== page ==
Grab one of these:
Careful what you wish for central bankers and fiscal policy makers. Though we don’t see signs of “rollover risk” in any of the G5 of G20 it’s all about confidence and you know what Joe said about confidence:
Confidence is a very fragile thing. – Joe Montana
The World Economic Forum reports this about Zimbabwe’s ghost of hyperinflation past,
Zimbabwe was once so gripped by hyperinflation that the central bank could no longer afford paper on which to print practically worthless trillion-dollar notes.
The government reported in July 2008 that Zimbabwe was experiencing inflation of 231 million percent (231,000,000%). However, the Libertarian think tank, the Cato Institute, believes that the real inflation rate was 89.7 sextillion percent or 89,700,000,000,000,000,000,000%.
It is interesting to note that the country is now grappling with the opposite problem.
Like Britain, Japan, the US and other nations dealing with the consequences of weak demand and cheap oil, Zimbabwe is threatened more by the prospect of falling prices. But that doesn’t mean its people are ready to trust that hyperinflation won’t happen again.
This is what happens when you are not a reserve currency — i.e., there is global demand for and a financial incentive to hold your currency — and markets have lost confidence in your central bank and central government. That, in our opinion, is the next major systemic macro swan: the loss of confidence in a G5 central bank and government.
We still have ongoing debates with our good friends from the modern monetary theory MMT about whether a major sovereign government can default if they have an independent central bank. Yes, they can!
We had the same debate with our Argentine friends several years ago as to whether their government would or could devalue their currency when it was on an effective currency board. Yes, they did! And defaulted to boot.
Just as Russia chose to default on its GKOs (short-term ruble denominated treasury bills) in 1998 with an independent central bank, the same can happen to a G5 country as we approach the upper bound of debt limits and the lower for longer interest meme seems to be sunseting in a post-Trump world.
When an indebted sovereign crosses the tipping point — and nobody knows where the tipping point occurs — where the markets lose confidence in its ability to repay or rollover debt coming due and the window shuts on refinancing , they face three choices:
1) bailout – easy for a small country, such as Greece, but Italy or Japan are too big to bail; 2) hyperinflate – print money to pay maturing debt obligations and finance budget deficits. An aside: the Bulgarian central bank did this in 1996 resulting in hyperinflation, which peaked at a monthly inflation rate of 242% in February 1997. I was in the Bulgarian central bank in the fall of 1996, when a senior official looked me in the eye and said, [Gregor], we will not let the government default on its treasury securities.” I knew what was to come;
3) default and restructure.
Like the Russians, the decision to hyperinflate, default, or go begging to the IMF, is a political one. Russia saw that a high percentage of holders of its local currency debt was held by foreigners, hedge funds such as David Tepper.
Tepper says that losing 29% ($80 million) on Russia when Russia defaulted after an IMF deal “the biggest screw-up in his career”. – Ivanhoff Capital
The Russians made a political choice to default and inflict the pain on foreigners rather their domestic population through hyperinflation. What was interesting they continued to pay their dollar denominated bonds, which was a relatively debt service burden relative to the maturing GKOs. Totally contrary to what MMT predicts will happen.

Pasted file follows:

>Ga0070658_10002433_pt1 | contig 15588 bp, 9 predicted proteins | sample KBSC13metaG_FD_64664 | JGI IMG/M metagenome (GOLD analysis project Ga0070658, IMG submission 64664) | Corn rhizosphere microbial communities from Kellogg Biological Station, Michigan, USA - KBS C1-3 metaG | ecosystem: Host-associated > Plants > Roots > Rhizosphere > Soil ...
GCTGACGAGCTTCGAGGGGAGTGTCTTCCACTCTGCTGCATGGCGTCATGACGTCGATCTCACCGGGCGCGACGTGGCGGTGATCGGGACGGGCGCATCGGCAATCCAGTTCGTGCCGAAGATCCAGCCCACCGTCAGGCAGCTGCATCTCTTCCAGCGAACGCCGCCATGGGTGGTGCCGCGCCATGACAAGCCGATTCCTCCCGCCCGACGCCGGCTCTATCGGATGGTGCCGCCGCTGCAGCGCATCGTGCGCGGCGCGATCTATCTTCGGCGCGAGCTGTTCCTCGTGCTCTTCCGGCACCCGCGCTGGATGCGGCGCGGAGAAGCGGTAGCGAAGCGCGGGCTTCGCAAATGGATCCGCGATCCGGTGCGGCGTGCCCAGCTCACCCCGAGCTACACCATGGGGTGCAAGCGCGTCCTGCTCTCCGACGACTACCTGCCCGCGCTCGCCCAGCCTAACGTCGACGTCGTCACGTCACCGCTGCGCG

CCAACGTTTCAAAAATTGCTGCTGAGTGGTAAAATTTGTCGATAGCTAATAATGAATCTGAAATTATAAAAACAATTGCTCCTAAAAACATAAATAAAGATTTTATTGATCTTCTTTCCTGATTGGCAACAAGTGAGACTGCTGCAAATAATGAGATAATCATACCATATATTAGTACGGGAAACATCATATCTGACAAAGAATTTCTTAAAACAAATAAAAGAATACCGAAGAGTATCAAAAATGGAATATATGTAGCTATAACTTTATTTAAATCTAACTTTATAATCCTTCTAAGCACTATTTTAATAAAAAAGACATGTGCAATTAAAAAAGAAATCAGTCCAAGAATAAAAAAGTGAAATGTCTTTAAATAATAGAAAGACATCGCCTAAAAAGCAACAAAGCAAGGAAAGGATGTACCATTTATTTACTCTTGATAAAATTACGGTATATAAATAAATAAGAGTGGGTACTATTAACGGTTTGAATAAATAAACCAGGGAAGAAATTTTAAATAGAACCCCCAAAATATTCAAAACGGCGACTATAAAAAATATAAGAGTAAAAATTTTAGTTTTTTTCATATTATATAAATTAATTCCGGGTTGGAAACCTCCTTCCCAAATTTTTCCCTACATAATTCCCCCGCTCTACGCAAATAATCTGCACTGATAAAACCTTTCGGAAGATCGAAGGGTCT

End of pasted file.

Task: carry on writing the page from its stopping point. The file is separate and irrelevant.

The major industrialized countries have gotten away with massive money printing and central bank financing not only of their sovereign governments but even some private corporations as well.
Good things don’t last forever. As interest rates rise and are normalized, highly indebted countries could enter a vicious cycle on the fiscal side,
Our current debt may be manageable at a time of unprecedentedly low interest rates. But if we let our debt grow, and interest rates normalize, the interest burden alone would choke our budget and squeeze out other essential spending. There would be no room for the infrastructure programs and the defense rebuilding that today have wide support.
It’s not just federal spending that would be squeezed. The projected rise in federal deficits would compete for funds in our capital markets and far outrun the private sector’s capacity to save, to finance industry and home purchases, and to invest abroad.
Instead, we’d be dependent on foreign investors’ acquiring most of our debt — making the government dependent on the “kindness of strangers” who may not be so kind as the I.O.U.s mount up. – PAUL A. VOLCKER and PETER G. PETERSON
We don’t think foreigners will not be to “kind” to the U.S. in the new hardball world of Trumplandia.
Furthermore, given the Trump fiscal policy, which will significantly reduce net public savings and dependent on big increases in private investment and consumption for growth, reducing net private savings, the U.S. current account balance, by definition will deteriorate markedly over the next several years. Thus, their will be Yuuuuge competition for the world’s foreign savings to finance the large U.S. current account deficit.
Remember the National Accounting Identity,
(S-I) + (T-G) = (X-M)
(S-I) is the ‘private savings balance’ or the difference between private sector savings (S) and investment (I); (T-G) is the ‘government balance’ or the difference between tax receipts (T) and all government expenditure (G); (X-M) is the difference between exports (X) and imports (M) and is usually called the simple ‘current account balance’. – George Irvin
Fasten your seat belts, it’s going to be a bumpy night. Stay tuned, folks.